X-rays of vocal tracts

Dear everyone,

The vocal track is a fabulous thing, and most of it is hidden from our eyes. That's why x-rays are so awesome. In this post, we're going to look at the vocal track in profile through x-rays. It's not about grammar, but it is entertaining and educational.

This here are 3 gifs of people using their vocal tract. These images are from Christine Ericsdotter's research (Ericsdotter 1999, Stark et al 1999).

Female subject saying swedish ''både'' (eng: both)
Pictures from Christine Ericsdotter's website
Female subject exploring her vocal tract
Pictures from Christine Ericsdotter's website
Male subject saying swedish ''pion''[piun]
Pictures from Christine Ericsdotter's website
The study behind the images above
Christine and many others from the phonetics section of the department of linguistics at Stockholm university have been involved in a study that took place at the Danderyd hospital. They did x-rays of people when the spoke. The aim was to learn more about dental and retroflexive stops (different types of consonants) and their variation in different vowel contexts.

The subjects were subjected to as little radiation as possible, all appropriate safety requirements were met. The radiation dose was smaller than that of a typical visit to the dentist.

The vocal tract
Here is a more detailed diagram of the vocal tract with labels.

Vowel chart
The standard way of representing vowels is through a chart like so:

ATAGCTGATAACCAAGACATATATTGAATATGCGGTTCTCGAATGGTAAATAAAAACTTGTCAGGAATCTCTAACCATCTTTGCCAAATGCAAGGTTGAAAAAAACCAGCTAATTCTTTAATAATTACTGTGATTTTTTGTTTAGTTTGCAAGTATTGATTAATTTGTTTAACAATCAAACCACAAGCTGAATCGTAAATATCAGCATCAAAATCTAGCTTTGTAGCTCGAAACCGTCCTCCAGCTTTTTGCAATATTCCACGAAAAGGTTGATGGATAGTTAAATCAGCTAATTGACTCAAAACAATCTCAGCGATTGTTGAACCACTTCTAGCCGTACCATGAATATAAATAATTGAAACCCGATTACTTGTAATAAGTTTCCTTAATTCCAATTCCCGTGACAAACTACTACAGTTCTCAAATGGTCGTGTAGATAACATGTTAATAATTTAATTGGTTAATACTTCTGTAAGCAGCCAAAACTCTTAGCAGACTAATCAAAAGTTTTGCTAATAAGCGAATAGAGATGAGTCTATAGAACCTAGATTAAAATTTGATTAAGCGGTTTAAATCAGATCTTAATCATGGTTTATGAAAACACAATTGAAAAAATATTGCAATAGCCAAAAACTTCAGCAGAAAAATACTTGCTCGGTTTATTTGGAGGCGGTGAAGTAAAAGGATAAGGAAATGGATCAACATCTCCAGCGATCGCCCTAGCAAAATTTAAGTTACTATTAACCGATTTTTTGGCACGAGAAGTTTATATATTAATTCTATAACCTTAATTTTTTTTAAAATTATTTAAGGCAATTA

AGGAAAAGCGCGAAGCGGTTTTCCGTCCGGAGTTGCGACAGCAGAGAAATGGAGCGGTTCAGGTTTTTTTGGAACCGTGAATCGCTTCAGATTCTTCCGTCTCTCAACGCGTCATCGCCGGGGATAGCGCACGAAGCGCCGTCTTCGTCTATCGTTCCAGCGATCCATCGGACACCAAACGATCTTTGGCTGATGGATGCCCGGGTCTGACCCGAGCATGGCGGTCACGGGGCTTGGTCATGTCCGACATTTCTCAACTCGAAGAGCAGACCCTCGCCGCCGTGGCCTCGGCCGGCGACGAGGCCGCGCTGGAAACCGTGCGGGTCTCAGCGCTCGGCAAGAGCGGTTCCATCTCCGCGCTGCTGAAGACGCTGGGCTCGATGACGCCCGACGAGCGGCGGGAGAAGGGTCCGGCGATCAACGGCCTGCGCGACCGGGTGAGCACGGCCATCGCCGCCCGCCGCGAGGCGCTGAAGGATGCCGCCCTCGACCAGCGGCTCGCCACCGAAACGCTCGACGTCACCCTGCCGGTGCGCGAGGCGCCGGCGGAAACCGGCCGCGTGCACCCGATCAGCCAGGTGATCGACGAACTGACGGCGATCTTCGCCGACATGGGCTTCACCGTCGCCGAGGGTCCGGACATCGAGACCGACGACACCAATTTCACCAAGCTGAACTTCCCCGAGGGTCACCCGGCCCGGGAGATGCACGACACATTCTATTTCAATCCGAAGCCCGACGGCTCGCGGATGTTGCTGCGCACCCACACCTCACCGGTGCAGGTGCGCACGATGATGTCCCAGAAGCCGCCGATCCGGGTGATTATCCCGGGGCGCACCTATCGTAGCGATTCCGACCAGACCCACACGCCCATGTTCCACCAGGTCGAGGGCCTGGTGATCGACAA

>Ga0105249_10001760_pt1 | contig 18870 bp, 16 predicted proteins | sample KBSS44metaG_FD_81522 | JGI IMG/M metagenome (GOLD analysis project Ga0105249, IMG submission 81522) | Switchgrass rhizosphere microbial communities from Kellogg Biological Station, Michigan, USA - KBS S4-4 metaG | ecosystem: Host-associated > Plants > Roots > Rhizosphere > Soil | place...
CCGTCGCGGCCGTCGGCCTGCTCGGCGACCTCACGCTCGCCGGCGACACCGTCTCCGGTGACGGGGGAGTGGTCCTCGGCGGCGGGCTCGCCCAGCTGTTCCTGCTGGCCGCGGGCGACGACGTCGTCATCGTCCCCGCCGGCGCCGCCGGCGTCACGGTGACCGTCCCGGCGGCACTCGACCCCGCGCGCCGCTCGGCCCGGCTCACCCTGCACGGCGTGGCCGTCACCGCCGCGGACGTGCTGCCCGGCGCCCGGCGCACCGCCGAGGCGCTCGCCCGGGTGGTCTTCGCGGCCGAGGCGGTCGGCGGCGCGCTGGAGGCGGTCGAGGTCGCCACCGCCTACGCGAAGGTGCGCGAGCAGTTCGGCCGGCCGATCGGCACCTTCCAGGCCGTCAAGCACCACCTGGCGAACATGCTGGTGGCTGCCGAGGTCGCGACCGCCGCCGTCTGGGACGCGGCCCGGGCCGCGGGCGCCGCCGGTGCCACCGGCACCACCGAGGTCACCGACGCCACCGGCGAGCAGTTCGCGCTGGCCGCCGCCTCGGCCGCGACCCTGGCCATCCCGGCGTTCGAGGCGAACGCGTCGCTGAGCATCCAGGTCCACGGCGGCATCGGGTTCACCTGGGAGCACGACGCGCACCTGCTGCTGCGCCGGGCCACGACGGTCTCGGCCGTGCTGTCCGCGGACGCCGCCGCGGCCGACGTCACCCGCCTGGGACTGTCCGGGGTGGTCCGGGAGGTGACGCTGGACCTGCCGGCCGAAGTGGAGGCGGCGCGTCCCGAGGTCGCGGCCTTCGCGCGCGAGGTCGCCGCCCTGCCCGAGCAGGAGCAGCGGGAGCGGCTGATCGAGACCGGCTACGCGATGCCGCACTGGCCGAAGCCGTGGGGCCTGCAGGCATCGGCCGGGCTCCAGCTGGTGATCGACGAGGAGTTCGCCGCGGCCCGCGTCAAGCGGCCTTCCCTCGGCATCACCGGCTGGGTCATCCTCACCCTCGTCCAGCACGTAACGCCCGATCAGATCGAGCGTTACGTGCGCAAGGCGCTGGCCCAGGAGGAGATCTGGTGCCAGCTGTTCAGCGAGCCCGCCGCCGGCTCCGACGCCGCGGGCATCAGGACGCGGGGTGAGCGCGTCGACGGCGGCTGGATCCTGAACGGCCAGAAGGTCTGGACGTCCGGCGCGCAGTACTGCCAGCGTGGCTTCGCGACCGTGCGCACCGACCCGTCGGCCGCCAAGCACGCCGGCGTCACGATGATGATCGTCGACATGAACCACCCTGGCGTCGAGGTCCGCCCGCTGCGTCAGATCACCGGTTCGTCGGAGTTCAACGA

The vowel chart is meant to be used as a representation of how phonetic symbols representing vowels relate to each other. The vowel chart actually maps onto the vowel tract, like so:

Vowel chart and it's relation to the vocal tract. Cred: Mikael Parkvall

One of the things Christine taught me
Christine Ericsdotter was my tutor in phonetics, and she taught me a little phrase in Swedish that can help one remember how the four front unrounded vowels and the four back rounded are pronounced: "vi ber fem man dra bort vårt bord"


See? Isn't it clever? I think it is terribly clever.

Award-nominated x-ray video
The Max Planck society recently released an x-ray video of a man speaking german that's doing the rounds on social media and being nominated for awards. Have a look at it here.

EDIT:  The video from the MPG by Jens Frahm is MRT, not x-rays. 


Trumpet blowing in x-ray!
For funsies, here is some trumpet blowing x-rays. Compare it to the vowel chart for maximal education.




That's it, we were just doing some vowel tract ogling. I hope you enjoyed it!

Over and out

References:
Ericsdotter, C. (1999): Modeling lingual coarticulation in coronal stops. Master Thesis in Phonetics, Department of Linguistics, Stockholm University & Department of Speech, Music and Hearing, Royal Institute of Technology, Stockholm, Spring 1999.

Stark, Ericsdotter, Branderud,  Sundberg, Lundberg & Lander (1999)  The Apex Model As A Tool In The Specification Of Speakerspecific Articulatory Behavior. PDF:
https://www.researchgate.net/publication/2359061_The_Apex_Model_As_A_Tool_In_The_Specification_Of_Speakerspecific_Articulatory_Behavior?ev=auth_pub

Comments

  1. The MaxPlanck thing are NOT x-rays, that's the crucial point! It's high-resolution, real time MRT, not dangerous radiation like x-rays!

    ReplyDelete

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